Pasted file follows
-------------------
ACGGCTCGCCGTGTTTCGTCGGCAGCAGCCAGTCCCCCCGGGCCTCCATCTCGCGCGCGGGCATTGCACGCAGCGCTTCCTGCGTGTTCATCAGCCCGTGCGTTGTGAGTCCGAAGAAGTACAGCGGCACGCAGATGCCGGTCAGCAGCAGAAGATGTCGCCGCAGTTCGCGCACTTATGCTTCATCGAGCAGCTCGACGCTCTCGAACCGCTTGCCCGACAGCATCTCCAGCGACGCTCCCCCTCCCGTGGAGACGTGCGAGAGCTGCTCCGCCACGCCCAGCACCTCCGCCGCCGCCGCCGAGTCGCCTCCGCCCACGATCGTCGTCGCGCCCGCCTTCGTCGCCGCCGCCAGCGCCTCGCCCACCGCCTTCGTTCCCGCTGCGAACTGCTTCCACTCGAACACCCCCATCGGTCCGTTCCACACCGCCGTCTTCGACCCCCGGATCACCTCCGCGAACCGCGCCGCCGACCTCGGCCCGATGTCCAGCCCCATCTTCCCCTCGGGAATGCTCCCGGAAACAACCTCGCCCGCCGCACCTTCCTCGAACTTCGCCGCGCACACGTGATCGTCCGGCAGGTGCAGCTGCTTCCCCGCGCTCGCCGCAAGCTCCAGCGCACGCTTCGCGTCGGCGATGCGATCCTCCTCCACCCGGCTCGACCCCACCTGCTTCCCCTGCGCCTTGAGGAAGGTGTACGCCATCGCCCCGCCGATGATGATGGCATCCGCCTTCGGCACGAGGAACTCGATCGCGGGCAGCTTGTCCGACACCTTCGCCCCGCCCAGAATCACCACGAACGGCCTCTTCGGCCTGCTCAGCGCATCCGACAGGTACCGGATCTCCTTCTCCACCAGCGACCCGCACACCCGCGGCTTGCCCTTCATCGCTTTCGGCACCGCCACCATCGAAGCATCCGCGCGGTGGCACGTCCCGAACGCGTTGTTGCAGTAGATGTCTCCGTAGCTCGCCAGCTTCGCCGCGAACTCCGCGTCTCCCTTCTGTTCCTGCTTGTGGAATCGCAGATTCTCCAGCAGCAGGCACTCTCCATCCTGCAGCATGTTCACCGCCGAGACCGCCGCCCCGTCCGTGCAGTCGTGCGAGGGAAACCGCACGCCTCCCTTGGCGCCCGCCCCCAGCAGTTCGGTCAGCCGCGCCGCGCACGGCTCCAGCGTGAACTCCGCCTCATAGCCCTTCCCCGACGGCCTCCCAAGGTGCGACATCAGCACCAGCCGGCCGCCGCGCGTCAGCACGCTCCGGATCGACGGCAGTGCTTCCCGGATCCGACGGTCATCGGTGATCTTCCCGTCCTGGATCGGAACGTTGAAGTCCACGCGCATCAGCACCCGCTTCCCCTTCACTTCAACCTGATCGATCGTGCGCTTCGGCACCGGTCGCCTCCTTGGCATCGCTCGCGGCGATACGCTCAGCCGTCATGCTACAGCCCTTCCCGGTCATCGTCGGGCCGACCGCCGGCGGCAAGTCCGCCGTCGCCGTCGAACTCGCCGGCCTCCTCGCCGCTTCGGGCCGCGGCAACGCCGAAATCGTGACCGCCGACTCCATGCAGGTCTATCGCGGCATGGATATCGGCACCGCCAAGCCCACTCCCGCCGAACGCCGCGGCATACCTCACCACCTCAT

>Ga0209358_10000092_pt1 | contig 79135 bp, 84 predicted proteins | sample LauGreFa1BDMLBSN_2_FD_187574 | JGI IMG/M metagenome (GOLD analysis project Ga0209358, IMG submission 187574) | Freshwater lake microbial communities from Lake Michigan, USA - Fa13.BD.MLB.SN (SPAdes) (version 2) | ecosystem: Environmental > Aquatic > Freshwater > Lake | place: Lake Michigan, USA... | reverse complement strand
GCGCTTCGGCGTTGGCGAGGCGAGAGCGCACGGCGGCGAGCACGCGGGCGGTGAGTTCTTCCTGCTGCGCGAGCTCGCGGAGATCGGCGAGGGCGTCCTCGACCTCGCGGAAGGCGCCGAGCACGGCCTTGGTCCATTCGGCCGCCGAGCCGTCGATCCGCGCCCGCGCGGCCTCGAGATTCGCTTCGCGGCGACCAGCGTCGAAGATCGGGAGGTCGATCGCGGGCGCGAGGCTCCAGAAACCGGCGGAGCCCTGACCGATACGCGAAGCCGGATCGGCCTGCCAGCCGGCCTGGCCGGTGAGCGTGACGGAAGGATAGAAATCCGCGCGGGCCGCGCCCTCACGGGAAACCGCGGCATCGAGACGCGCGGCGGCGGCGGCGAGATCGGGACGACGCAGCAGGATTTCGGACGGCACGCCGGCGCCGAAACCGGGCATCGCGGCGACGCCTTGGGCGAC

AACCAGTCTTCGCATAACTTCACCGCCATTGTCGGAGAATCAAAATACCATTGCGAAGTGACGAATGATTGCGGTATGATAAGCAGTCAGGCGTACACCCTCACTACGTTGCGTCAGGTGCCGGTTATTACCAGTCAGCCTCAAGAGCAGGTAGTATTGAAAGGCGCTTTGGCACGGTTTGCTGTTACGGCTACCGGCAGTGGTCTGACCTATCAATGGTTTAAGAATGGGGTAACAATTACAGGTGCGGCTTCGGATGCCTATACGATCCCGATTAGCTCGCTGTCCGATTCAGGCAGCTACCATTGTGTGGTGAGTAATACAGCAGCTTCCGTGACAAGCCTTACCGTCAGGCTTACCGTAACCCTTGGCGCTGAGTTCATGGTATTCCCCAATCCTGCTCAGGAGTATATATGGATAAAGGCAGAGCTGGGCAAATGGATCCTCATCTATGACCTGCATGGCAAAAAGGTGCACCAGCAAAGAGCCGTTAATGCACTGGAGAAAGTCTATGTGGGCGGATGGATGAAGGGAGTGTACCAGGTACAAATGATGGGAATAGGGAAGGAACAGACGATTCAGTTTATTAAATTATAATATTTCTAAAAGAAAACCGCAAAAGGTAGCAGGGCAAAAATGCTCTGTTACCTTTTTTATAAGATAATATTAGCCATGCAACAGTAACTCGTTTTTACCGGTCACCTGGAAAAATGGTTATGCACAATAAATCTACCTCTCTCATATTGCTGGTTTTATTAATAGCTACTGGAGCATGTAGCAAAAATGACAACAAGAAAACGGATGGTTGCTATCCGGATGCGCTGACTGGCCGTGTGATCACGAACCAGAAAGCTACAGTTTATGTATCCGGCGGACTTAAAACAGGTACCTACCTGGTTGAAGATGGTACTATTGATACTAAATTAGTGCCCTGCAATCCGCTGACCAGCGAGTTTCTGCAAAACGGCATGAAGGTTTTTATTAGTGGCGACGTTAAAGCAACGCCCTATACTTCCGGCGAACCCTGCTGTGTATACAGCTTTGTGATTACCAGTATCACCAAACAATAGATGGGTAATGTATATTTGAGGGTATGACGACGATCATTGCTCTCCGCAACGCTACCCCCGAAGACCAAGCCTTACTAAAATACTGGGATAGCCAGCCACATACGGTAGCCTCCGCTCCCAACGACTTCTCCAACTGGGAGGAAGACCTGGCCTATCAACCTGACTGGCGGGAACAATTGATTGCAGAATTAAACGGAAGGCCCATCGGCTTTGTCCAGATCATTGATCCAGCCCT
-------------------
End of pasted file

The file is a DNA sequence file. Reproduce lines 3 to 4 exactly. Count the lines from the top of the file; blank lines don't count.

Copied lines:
GCGCTTCGGCGTTGGCGAGGCGAGAGCGCACGGCGGCGAGCACGCGGGCGGTGAGTTCTTCCTGCTGCGCGAGCTCGCGGAGATCGGCGAGGGCGTCCTCGACCTCGCGGAAGGCGCCGAGCACGGCCTTGGTCCATTCGGCCGCCGAGCCGTCGATCCGCGCCCGCGCGGCCTCGAGATTCGCTTCGCGGCGACCAGCGTCGAAGATCGGGAGGTCGATCGCGGGCGCGAGGCTCCAGAAACCGGCGGAGCCCTGACCGATACGCGAAGCCGGATCGGCCTGCCAGCCGGCCTGGCCGGTGAGCGTGACGGAAGGATAGAAATCCGCGCGGGCCGCGCCCTCACGGGAAACCGCGGCATCGAGACGCGCGGCGGCGGCGGCGAGATCGGGACGACGCAGCAGGATTTCGGACGGCACGCCGGCGCCGAAACCGGGCATCGCGGCGACGCCTTGGGCGAC

AACCAGTCTTCGCATAACTTCACCGCCATTGTCGGAGAATCAAAATACCATTGCGAAGTGACGAATGATTGCGGTATGATAAGCAGTCAGGCGTACACCCTCACTACGTTGCGTCAGGTGCCGGTTATTACCAGTCAGCCTCAAGAGCAGGTAGTATTGAAAGGCGCTTTGGCACGGTTTGCTGTTACGGCTACCGGCAGTGGTCTGACCTATCAATGGTTTAAGAATGGGGTAACAATTACAGGTGCGGCTTCGGATGCCTATACGATCCCGATTAGCTCGCTGTCCGATTCAGGCAGCTACCATTGTGTGGTGAGTAATACAGCAGCTTCCGTGACAAGCCTTACCGTCAGGCTTACCGTAACCCTTGGCGCTGAGTTCATGGTATTCCCCAATCCTGCTCAGGAGTATATATGGATAAAGGCAGAGCTGGGCAAATGGATCCTCATCTATGACCTGCATGGCAAAAAGGTGCACCAGCAAAGAGCCGTTAATGCACTGGAGAAAGTCTATGTGGGCGGATGGATGAAGGGAGTGTACCAGGTACAAATGATGGGAATAGGGAAGGAACAGACGATTCAGTTTATTAAATTATAATATTTCTAAAAGAAAACCGCAAAAGGTAGCAGGGCAAAAATGCTCTGTTACCTTTTTTATAAGATAATATTAGCCATGCAACAGTAACTCGTTTTTACCGGTCACCTGGAAAAATGGTTATGCACAATAAATCTACCTCTCTCATATTGCTGGTTTTATTAATAGCTACTGGAGCATGTAGCAAAAATGACAACAAGAAAACGGATGGTTGCTATCCGGATGCGCTGACTGGCCGTGTGATCACGAACCAGAAAGCTACAGTTTATGTATCCGGCGGACTTAAAACAGGTACCTACCTGGTTGAAGATGGTACTATTGATACTAAATTAGTGCCCTGCAATCCGCTGACCAGCGAGTTTCTGCAAAACGGCATGAAGGTTTTTATTAGTGGCGACGTTAAAGCAACGCCCTATACTTCCGGCGAACCCTGCTGTGTATACAGCTTTGTGATTACCAGTATCACCAAACAATAGATGGGTAATGTATATTTGAGGGTATGACGACGATCATTGCTCTCCGCAACGCTACCCCCGAAGACCAAGCCTTACTAAAATACTGGGATAGCCAGCCACATACGGTAGCCTCCGCTCCCAACGACTTCTCCAACTGGGAGGAAGACCTGGCCTATCAACCTGACTGGCGGGAACAATTGATTGCAGAATTAAACGGAAGGCCCATCGGCTTTGTCCAGATCATTGATCCAGCCCT